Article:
On “Florida Tourism Day”, FRLA members had a chance to discuss their concerns with Sen. Montford, and as a result amended his bill so that the school start date could not begin prior to August15th. The defeat of this bill was the direct result of FRLA members who participated in Tourism Day. The school start date will remain fourteen days prior to Labor Day.
Hospitality Education Program (HEP)—funded: The HEP program helps the hospitality industry grow its workforce by producing a pool of certified and immediately employable workers with the proper skill set to be an asset to the industry. The dollars in the Trust Fund are derived from a $10 license surcharge paid exclusively by Florida’s restaurant and lodging establishments for the sole purpose of funding this important program.
Approximately 21,000 students and 200 high schools participate in the HEP program. The FRLA worked diligently with the governor and legislative leadership to continue to provide the funding necessary to recruit and train the hospitality leaders of tomorrow.
Unemployment Compensation Tax Rate Reduction—passed: For two years state lawmakers have pushed back significant hikes in the state’s unemployment compensation taxes, however, businesses across the state are scheduled to get a sizable tax rate hike in 2012.
Florida’s trust fund began to deplete in 2009 by skyrocketing unemployment, causing Florida to borrow from the federal government. The taxable wage base was scheduled to increase from $7,000 to$8,500 in 2009, but business groups persuaded the legislature to delay an increase in the wage base for two years in hopes the economy would turn around and spark new hiring.
This taxation policy change will reduce the unemployment compensation tax increase by almost $50 per employee, saving employees $549 million over two years.
Guaranteed Higher Minimum Wage—died in committee: Due to the numerous restaurant closures and the cry for help from our members, FRLA took a bold move this legislative session by introducing SB 2106 which was sponsored by the Senate Commerce and Tourism Committee. The measure was heard in one committee and later died without further debate.
In 2004, a constitutional amendment was adopted in Florida that immediately raised the minimum wage by $1 per hour and also provided for annual increases in the Florida minimum wage, indexed to inflation.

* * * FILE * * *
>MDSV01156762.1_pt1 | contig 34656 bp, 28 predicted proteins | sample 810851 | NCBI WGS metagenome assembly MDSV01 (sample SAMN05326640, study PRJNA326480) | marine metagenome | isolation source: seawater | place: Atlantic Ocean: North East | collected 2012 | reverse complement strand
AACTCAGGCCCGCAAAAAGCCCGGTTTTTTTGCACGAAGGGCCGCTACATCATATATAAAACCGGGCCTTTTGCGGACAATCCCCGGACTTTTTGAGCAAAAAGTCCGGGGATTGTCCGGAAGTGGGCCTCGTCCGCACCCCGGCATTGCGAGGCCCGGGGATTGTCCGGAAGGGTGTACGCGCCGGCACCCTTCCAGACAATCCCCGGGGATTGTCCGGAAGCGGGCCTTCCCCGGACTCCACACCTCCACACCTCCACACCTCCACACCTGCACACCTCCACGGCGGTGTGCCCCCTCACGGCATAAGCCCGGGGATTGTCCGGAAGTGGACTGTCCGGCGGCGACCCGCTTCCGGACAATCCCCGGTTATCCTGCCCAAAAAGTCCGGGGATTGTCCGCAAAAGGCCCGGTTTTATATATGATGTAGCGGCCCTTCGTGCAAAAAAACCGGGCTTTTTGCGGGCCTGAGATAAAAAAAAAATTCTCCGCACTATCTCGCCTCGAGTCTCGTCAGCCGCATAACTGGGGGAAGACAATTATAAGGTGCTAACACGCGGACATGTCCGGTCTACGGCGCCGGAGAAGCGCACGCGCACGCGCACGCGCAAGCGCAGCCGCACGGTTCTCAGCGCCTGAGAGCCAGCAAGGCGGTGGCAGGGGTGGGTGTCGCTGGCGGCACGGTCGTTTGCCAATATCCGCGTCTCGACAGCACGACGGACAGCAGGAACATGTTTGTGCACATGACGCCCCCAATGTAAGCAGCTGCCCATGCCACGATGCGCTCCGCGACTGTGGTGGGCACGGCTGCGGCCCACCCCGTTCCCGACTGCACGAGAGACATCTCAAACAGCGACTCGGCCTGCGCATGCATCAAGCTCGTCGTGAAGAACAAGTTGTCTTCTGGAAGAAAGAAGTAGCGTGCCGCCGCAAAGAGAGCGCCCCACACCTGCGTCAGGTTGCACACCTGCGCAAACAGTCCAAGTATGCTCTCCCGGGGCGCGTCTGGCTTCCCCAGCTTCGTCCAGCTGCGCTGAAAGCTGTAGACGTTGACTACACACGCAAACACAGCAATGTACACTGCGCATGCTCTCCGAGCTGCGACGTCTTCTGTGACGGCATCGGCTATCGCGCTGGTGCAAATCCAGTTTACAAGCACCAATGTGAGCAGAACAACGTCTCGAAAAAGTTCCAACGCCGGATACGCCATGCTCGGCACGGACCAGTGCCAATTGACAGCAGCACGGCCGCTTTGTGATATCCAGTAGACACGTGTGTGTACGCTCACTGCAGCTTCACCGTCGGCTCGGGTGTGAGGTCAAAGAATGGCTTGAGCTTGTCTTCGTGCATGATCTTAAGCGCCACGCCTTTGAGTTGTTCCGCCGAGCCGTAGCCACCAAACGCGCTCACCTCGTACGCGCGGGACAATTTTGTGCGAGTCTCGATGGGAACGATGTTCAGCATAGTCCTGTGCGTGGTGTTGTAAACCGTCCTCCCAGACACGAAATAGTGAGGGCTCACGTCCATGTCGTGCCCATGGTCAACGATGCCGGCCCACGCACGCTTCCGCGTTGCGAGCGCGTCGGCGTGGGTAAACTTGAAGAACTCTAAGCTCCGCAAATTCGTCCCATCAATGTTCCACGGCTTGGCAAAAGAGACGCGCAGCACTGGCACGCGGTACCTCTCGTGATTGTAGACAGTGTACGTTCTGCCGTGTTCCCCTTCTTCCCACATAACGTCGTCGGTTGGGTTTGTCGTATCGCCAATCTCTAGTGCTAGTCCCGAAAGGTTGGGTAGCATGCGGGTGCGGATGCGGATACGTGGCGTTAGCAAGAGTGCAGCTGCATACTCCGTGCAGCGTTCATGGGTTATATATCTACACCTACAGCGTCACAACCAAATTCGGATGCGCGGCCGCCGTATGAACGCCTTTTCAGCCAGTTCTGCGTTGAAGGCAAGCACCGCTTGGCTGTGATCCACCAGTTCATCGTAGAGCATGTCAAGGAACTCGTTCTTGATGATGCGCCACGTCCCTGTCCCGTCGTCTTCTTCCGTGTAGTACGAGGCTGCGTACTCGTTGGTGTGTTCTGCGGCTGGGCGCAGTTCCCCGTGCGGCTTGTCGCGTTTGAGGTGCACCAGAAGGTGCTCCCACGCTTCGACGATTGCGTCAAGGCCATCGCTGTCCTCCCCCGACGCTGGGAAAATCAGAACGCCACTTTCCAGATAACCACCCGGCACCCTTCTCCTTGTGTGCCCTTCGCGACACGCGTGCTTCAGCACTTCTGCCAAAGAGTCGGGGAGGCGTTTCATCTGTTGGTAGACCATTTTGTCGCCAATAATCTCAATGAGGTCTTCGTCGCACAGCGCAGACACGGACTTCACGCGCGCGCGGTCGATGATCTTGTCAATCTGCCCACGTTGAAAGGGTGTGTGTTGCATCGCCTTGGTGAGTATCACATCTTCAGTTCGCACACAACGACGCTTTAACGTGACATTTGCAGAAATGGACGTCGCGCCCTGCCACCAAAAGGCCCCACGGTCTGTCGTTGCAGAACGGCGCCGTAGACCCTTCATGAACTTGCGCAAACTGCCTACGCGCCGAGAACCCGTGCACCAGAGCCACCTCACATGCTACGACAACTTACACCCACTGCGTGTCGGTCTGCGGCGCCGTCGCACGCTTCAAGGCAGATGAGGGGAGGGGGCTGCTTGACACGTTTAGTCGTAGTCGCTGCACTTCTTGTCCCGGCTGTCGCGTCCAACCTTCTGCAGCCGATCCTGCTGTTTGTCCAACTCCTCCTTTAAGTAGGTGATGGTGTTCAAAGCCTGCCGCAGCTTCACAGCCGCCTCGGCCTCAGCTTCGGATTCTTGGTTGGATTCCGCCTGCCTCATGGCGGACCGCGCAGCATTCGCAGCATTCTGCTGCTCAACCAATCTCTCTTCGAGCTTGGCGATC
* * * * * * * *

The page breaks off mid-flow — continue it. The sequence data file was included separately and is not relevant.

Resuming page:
Under the amendment, however, the Florida minimum wage differs from the federal model as applied to tipped employees. For tipped employees, the amendment permanently set the tip credit at $3.02 per hour. So, regardless of how much an employee actually earns in tips, e.g., $10 per hour, $20 per hour, etc., the direct cash wage paid by the employer always goes up in lock step with the inflation increases in the Florida minimum wage.
At present, with a $7.67 per hour Florida minimum wage, this means employers must pay a tipped employee at least $4.65 per hour, regardless of how much the employee receives in tips. Again, this compares to only $2.13 per hour under the federal law, which prevails in most other states.
SB 2106 would have allowed the option for an employer to choose an alternative method of paying tipped employees whereby the employer guarantees a wage, including tips, to equal at least 130% of the Florida minimum wage, which would currently equate to $9.98 per hour.
For employees who receive a relatively small amount of tips, the employer would end up paying a higher direct cash wage than would be required under the present law. For employees who receive a larger amount of tips, and who are therefore making considerably more than minimum wage, the employer would pay a smaller direct cash wage.
This change would allow restaurants to stabilize their economic positions, remain open, and continue to keep Florida’s number one industry and largest private employer afloat during these tough economic times.